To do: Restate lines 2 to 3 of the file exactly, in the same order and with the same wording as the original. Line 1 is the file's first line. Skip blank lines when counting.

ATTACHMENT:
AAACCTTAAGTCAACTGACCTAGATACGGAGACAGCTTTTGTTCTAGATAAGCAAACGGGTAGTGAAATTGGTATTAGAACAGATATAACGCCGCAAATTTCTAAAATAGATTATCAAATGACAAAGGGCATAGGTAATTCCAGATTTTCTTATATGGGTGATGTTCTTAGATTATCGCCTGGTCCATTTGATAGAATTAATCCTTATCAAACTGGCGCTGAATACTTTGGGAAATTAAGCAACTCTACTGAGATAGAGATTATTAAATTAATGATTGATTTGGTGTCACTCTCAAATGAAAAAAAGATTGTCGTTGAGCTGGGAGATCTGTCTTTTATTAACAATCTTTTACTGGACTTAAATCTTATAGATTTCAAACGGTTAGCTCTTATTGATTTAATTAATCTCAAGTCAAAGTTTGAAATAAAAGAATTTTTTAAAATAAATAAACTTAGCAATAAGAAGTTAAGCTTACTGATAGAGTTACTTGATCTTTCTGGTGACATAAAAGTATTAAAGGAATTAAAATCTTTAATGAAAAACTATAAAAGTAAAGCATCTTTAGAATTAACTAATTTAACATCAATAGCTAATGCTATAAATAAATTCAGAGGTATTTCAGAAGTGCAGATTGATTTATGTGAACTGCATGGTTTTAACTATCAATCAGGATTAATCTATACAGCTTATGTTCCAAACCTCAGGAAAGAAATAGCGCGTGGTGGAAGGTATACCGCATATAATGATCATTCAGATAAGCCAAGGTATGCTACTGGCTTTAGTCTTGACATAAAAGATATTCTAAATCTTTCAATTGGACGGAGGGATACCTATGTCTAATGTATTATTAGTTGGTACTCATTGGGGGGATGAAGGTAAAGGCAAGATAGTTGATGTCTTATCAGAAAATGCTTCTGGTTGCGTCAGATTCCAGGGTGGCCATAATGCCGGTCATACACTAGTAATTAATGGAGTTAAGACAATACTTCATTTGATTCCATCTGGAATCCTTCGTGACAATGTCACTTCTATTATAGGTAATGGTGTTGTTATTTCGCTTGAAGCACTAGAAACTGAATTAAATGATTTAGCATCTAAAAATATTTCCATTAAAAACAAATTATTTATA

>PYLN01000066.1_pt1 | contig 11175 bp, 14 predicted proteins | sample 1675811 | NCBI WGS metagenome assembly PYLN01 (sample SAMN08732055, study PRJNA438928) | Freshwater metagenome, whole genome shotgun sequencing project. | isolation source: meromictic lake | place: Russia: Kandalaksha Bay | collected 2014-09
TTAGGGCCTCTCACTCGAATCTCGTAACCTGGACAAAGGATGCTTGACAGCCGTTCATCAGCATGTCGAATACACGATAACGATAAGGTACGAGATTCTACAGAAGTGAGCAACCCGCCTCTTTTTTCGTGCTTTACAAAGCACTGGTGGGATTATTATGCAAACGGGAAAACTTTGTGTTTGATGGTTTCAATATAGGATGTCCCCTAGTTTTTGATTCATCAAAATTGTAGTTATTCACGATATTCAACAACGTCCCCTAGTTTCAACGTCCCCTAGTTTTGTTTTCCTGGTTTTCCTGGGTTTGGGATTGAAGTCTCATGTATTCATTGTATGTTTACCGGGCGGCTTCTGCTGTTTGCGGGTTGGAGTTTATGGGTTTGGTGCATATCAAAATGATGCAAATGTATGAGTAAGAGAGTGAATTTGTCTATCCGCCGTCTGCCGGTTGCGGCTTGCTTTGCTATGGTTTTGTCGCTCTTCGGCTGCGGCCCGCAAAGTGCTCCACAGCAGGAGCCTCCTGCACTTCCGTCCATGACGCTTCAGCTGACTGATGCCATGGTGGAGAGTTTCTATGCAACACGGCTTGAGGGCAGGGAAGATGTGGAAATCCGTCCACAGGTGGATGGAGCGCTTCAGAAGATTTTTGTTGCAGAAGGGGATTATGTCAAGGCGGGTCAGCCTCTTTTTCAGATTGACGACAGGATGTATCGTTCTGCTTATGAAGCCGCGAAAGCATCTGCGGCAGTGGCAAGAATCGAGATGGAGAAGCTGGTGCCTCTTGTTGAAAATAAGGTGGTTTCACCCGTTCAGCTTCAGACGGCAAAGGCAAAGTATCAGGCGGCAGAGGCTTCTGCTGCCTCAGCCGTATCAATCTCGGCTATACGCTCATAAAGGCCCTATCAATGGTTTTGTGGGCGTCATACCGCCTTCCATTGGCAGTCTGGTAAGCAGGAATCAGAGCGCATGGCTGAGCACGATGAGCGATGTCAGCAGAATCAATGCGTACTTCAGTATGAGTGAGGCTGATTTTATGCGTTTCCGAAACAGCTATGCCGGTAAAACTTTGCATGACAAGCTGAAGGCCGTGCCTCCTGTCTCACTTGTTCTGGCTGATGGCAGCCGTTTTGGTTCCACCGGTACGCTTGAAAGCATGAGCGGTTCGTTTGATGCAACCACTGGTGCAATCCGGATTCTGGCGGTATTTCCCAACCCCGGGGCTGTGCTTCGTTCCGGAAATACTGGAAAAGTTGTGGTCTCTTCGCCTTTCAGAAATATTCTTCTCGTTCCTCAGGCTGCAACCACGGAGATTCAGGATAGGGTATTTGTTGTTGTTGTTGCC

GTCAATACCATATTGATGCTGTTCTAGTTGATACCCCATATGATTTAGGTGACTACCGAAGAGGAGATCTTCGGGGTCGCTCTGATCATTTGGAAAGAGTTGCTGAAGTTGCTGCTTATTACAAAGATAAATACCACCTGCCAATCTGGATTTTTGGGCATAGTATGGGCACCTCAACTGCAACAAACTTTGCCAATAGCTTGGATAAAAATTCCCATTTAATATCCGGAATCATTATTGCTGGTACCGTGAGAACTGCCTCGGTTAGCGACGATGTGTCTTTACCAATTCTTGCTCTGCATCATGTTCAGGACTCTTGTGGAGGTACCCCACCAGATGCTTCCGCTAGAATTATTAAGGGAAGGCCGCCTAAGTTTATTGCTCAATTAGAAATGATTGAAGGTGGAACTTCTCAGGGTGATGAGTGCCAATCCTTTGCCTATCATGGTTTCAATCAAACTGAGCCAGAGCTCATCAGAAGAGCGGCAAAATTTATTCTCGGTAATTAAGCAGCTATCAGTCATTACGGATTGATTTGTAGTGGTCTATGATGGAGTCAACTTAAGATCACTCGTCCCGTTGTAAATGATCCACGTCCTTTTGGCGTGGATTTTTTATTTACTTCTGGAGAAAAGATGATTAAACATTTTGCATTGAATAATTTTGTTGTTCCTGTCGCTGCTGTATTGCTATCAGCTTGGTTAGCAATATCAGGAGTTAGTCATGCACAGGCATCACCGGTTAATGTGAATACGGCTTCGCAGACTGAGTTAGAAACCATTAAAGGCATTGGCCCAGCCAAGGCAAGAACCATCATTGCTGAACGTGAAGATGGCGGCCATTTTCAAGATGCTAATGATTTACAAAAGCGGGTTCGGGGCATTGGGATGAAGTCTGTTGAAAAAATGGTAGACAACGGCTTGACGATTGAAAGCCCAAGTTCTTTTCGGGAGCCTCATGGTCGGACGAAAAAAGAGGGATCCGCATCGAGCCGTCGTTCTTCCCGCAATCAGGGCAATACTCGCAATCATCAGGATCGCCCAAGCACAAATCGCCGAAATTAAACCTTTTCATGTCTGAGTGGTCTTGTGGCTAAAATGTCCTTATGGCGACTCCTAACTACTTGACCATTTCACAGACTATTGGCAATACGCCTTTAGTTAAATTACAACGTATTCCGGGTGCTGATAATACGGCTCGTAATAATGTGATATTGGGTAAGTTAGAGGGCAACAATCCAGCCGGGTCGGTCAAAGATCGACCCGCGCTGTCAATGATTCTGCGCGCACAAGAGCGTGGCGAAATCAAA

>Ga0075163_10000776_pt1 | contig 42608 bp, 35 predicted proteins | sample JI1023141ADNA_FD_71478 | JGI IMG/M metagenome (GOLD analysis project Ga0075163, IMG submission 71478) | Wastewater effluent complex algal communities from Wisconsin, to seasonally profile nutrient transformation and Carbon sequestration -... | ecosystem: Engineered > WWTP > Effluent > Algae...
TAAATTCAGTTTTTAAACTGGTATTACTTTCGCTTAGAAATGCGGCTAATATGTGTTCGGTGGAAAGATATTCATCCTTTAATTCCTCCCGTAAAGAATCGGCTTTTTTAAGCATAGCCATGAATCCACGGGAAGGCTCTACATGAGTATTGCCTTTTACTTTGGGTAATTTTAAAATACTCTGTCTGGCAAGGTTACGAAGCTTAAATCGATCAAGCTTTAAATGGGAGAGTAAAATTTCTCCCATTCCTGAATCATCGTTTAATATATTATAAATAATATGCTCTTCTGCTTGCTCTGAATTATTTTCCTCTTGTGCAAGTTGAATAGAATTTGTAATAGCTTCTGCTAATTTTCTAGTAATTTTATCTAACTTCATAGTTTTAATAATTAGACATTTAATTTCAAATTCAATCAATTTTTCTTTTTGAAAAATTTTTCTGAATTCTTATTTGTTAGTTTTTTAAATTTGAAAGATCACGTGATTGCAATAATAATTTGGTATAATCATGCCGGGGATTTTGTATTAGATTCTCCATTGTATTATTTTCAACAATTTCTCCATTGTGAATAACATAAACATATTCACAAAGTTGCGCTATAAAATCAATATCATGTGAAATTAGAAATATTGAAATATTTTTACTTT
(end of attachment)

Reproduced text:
>PYLN01000066.1_pt1 | contig 11175 bp, 14 predicted proteins | sample 1675811 | NCBI WGS metagenome assembly PYLN01 (sample SAMN08732055, study PRJNA438928) | Freshwater metagenome, whole genome shotgun sequencing project. | isolation source: meromictic lake | place: Russia: Kandalaksha Bay | collected 2014-09
TTAGGGCCTCTCACTCGAATCTCGTAACCTGGACAAAGGATGCTTGACAGCCGTTCATCAGCATGTCGAATACACGATAACGATAAGGTACGAGATTCTACAGAAGTGAGCAACCCGCCTCTTTTTTCGTGCTTTACAAAGCACTGGTGGGATTATTATGCAAACGGGAAAACTTTGTGTTTGATGGTTTCAATATAGGATGTCCCCTAGTTTTTGATTCATCAAAATTGTAGTTATTCACGATATTCAACAACGTCCCCTAGTTTCAACGTCCCCTAGTTTTGTTTTCCTGGTTTTCCTGGGTTTGGGATTGAAGTCTCATGTATTCATTGTATGTTTACCGGGCGGCTTCTGCTGTTTGCGGGTTGGAGTTTATGGGTTTGGTGCATATCAAAATGATGCAAATGTATGAGTAAGAGAGTGAATTTGTCTATCCGCCGTCTGCCGGTTGCGGCTTGCTTTGCTATGGTTTTGTCGCTCTTCGGCTGCGGCCCGCAAAGTGCTCCACAGCAGGAGCCTCCTGCACTTCCGTCCATGACGCTTCAGCTGACTGATGCCATGGTGGAGAGTTTCTATGCAACACGGCTTGAGGGCAGGGAAGATGTGGAAATCCGTCCACAGGTGGATGGAGCGCTTCAGAAGATTTTTGTTGCAGAAGGGGATTATGTCAAGGCGGGTCAGCCTCTTTTTCAGATTGACGACAGGATGTATCGTTCTGCTTATGAAGCCGCGAAAGCATCTGCGGCAGTGGCAAGAATCGAGATGGAGAAGCTGGTGCCTCTTGTTGAAAATAAGGTGGTTTCACCCGTTCAGCTTCAGACGGCAAAGGCAAAGTATCAGGCGGCAGAGGCTTCTGCTGCCTCAGCCGTATCAATCTCGGCTATACGCTCATAAAGGCCCTATCAATGGTTTTGTGGGCGTCATACCGCCTTCCATTGGCAGTCTGGTAAGCAGGAATCAGAGCGCATGGCTGAGCACGATGAGCGATGTCAGCAGAATCAATGCGTACTTCAGTATGAGTGAGGCTGATTTTATGCGTTTCCGAAACAGCTATGCCGGTAAAACTTTGCATGACAAGCTGAAGGCCGTGCCTCCTGTCTCACTTGTTCTGGCTGATGGCAGCCGTTTTGGTTCCACCGGTACGCTTGAAAGCATGAGCGGTTCGTTTGATGCAACCACTGGTGCAATCCGGATTCTGGCGGTATTTCCCAACCCCGGGGCTGTGCTTCGTTCCGGAAATACTGGAAAAGTTGTGGTCTCTTCGCCTTTCAGAAATATTCTTCTCGTTCCTCAGGCTGCAACCACGGAGATTCAGGATAGGGTATTTGTTGTTGTTGTTGCC